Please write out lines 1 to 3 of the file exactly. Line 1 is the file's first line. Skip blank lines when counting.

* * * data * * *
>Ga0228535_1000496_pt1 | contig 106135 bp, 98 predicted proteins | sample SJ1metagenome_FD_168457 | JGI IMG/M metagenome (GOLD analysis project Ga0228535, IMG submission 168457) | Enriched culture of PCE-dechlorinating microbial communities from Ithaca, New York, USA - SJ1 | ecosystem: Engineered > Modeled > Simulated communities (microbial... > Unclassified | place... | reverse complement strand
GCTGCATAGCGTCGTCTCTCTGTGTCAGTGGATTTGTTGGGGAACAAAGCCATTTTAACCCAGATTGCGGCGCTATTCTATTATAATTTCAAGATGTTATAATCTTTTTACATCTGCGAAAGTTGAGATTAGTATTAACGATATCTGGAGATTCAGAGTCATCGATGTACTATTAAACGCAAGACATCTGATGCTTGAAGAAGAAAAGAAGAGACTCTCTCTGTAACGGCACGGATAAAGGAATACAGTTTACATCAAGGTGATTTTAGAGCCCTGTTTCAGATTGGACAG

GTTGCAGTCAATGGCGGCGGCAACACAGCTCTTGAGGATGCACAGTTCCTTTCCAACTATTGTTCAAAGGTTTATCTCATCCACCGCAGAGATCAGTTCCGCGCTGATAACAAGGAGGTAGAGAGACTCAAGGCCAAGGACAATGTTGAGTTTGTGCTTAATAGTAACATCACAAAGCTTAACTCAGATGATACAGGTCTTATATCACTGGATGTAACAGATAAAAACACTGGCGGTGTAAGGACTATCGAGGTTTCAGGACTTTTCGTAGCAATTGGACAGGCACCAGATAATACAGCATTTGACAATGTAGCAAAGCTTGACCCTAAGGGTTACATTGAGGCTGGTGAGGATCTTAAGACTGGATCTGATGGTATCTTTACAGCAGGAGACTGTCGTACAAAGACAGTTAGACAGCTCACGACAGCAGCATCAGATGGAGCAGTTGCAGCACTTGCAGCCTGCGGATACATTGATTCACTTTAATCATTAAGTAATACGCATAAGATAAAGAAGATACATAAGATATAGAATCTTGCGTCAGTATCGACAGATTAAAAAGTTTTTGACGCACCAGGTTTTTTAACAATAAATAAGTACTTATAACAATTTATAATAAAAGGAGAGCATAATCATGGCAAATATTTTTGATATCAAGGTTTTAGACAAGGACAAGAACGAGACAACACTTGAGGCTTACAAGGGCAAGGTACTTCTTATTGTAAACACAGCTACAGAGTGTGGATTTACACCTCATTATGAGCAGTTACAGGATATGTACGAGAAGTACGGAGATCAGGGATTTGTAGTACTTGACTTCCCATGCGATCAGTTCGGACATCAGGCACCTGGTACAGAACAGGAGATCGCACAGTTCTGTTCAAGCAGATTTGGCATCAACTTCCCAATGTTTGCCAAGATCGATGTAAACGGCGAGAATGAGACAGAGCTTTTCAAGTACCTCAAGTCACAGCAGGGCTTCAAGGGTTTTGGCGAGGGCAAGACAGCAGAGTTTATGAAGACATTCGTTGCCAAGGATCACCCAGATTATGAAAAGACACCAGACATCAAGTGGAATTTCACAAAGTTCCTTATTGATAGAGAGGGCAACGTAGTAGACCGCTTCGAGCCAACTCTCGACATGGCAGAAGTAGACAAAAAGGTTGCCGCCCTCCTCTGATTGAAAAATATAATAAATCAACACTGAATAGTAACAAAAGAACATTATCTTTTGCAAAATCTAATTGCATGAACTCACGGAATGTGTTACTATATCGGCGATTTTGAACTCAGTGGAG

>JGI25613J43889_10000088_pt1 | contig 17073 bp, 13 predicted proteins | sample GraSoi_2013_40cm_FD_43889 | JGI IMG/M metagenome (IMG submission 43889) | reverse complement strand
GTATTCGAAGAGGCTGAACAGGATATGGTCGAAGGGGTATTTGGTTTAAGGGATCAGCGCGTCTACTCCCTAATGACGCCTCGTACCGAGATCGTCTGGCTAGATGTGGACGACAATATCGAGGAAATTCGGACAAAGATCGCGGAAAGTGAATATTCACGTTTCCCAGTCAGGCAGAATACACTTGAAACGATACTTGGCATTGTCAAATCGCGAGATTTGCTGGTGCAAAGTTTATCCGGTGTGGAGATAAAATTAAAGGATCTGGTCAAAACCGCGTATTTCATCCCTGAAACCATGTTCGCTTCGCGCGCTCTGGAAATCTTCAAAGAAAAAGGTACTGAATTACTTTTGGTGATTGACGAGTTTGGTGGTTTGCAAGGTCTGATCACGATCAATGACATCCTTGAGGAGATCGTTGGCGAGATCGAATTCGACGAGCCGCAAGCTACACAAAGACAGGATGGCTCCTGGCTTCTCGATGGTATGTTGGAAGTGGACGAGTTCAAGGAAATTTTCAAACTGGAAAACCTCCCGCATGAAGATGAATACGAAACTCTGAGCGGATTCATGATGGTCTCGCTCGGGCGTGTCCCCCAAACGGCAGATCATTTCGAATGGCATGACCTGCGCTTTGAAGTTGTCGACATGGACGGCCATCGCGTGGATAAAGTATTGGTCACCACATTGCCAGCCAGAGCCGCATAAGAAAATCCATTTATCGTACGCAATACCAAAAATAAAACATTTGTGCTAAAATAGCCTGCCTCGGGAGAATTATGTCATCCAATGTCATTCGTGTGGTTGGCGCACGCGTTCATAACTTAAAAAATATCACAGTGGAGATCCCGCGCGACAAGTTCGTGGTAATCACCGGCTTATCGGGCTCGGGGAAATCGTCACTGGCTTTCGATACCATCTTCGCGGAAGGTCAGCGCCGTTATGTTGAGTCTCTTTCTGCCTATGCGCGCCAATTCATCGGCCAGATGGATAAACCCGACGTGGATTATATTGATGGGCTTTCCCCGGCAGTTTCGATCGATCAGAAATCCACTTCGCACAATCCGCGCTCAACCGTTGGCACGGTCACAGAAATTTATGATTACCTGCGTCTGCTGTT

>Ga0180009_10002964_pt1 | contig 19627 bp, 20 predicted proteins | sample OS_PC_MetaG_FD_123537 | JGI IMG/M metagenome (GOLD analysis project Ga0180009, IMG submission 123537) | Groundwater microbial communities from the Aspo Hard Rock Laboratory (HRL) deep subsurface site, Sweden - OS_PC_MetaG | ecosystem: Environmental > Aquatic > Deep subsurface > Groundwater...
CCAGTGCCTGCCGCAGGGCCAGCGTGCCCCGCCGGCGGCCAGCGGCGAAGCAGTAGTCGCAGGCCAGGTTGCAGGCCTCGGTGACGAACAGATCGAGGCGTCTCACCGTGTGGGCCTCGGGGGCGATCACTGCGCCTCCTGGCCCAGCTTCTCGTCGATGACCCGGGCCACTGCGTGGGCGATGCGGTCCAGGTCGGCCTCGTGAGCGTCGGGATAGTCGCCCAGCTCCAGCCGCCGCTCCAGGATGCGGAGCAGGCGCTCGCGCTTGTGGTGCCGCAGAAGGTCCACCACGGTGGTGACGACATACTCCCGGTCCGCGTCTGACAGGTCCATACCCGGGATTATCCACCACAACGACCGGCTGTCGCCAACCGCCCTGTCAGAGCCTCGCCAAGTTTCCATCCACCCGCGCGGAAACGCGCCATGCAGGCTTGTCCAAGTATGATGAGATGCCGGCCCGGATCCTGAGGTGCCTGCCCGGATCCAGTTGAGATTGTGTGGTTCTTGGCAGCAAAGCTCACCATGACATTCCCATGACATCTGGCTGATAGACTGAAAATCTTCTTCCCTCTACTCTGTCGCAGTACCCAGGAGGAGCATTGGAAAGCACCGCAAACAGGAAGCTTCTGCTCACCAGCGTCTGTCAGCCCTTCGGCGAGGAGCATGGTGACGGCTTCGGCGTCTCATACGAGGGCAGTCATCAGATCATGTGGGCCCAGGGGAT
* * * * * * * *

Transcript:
>Ga0228535_1000496_pt1 | contig 106135 bp, 98 predicted proteins | sample SJ1metagenome_FD_168457 | JGI IMG/M metagenome (GOLD analysis project Ga0228535, IMG submission 168457) | Enriched culture of PCE-dechlorinating microbial communities from Ithaca, New York, USA - SJ1 | ecosystem: Engineered > Modeled > Simulated communities (microbial... > Unclassified | place... | reverse complement strand
GCTGCATAGCGTCGTCTCTCTGTGTCAGTGGATTTGTTGGGGAACAAAGCCATTTTAACCCAGATTGCGGCGCTATTCTATTATAATTTCAAGATGTTATAATCTTTTTACATCTGCGAAAGTTGAGATTAGTATTAACGATATCTGGAGATTCAGAGTCATCGATGTACTATTAAACGCAAGACATCTGATGCTTGAAGAAGAAAAGAAGAGACTCTCTCTGTAACGGCACGGATAAAGGAATACAGTTTACATCAAGGTGATTTTAGAGCCCTGTTTCAGATTGGACAG

GTTGCAGTCAATGGCGGCGGCAACACAGCTCTTGAGGATGCACAGTTCCTTTCCAACTATTGTTCAAAGGTTTATCTCATCCACCGCAGAGATCAGTTCCGCGCTGATAACAAGGAGGTAGAGAGACTCAAGGCCAAGGACAATGTTGAGTTTGTGCTTAATAGTAACATCACAAAGCTTAACTCAGATGATACAGGTCTTATATCACTGGATGTAACAGATAAAAACACTGGCGGTGTAAGGACTATCGAGGTTTCAGGACTTTTCGTAGCAATTGGACAGGCACCAGATAATACAGCATTTGACAATGTAGCAAAGCTTGACCCTAAGGGTTACATTGAGGCTGGTGAGGATCTTAAGACTGGATCTGATGGTATCTTTACAGCAGGAGACTGTCGTACAAAGACAGTTAGACAGCTCACGACAGCAGCATCAGATGGAGCAGTTGCAGCACTTGCAGCCTGCGGATACATTGATTCACTTTAATCATTAAGTAATACGCATAAGATAAAGAAGATACATAAGATATAGAATCTTGCGTCAGTATCGACAGATTAAAAAGTTTTTGACGCACCAGGTTTTTTAACAATAAATAAGTACTTATAACAATTTATAATAAAAGGAGAGCATAATCATGGCAAATATTTTTGATATCAAGGTTTTAGACAAGGACAAGAACGAGACAACACTTGAGGCTTACAAGGGCAAGGTACTTCTTATTGTAAACACAGCTACAGAGTGTGGATTTACACCTCATTATGAGCAGTTACAGGATATGTACGAGAAGTACGGAGATCAGGGATTTGTAGTACTTGACTTCCCATGCGATCAGTTCGGACATCAGGCACCTGGTACAGAACAGGAGATCGCACAGTTCTGTTCAAGCAGATTTGGCATCAACTTCCCAATGTTTGCCAAGATCGATGTAAACGGCGAGAATGAGACAGAGCTTTTCAAGTACCTCAAGTCACAGCAGGGCTTCAAGGGTTTTGGCGAGGGCAAGACAGCAGAGTTTATGAAGACATTCGTTGCCAAGGATCACCCAGATTATGAAAAGACACCAGACATCAAGTGGAATTTCACAAAGTTCCTTATTGATAGAGAGGGCAACGTAGTAGACCGCTTCGAGCCAACTCTCGACATGGCAGAAGTAGACAAAAAGGTTGCCGCCCTCCTCTGATTGAAAAATATAATAAATCAACACTGAATAGTAACAAAAGAACATTATCTTTTGCAAAATCTAATTGCATGAACTCACGGAATGTGTTACTATATCGGCGATTTTGAACTCAGTGGAG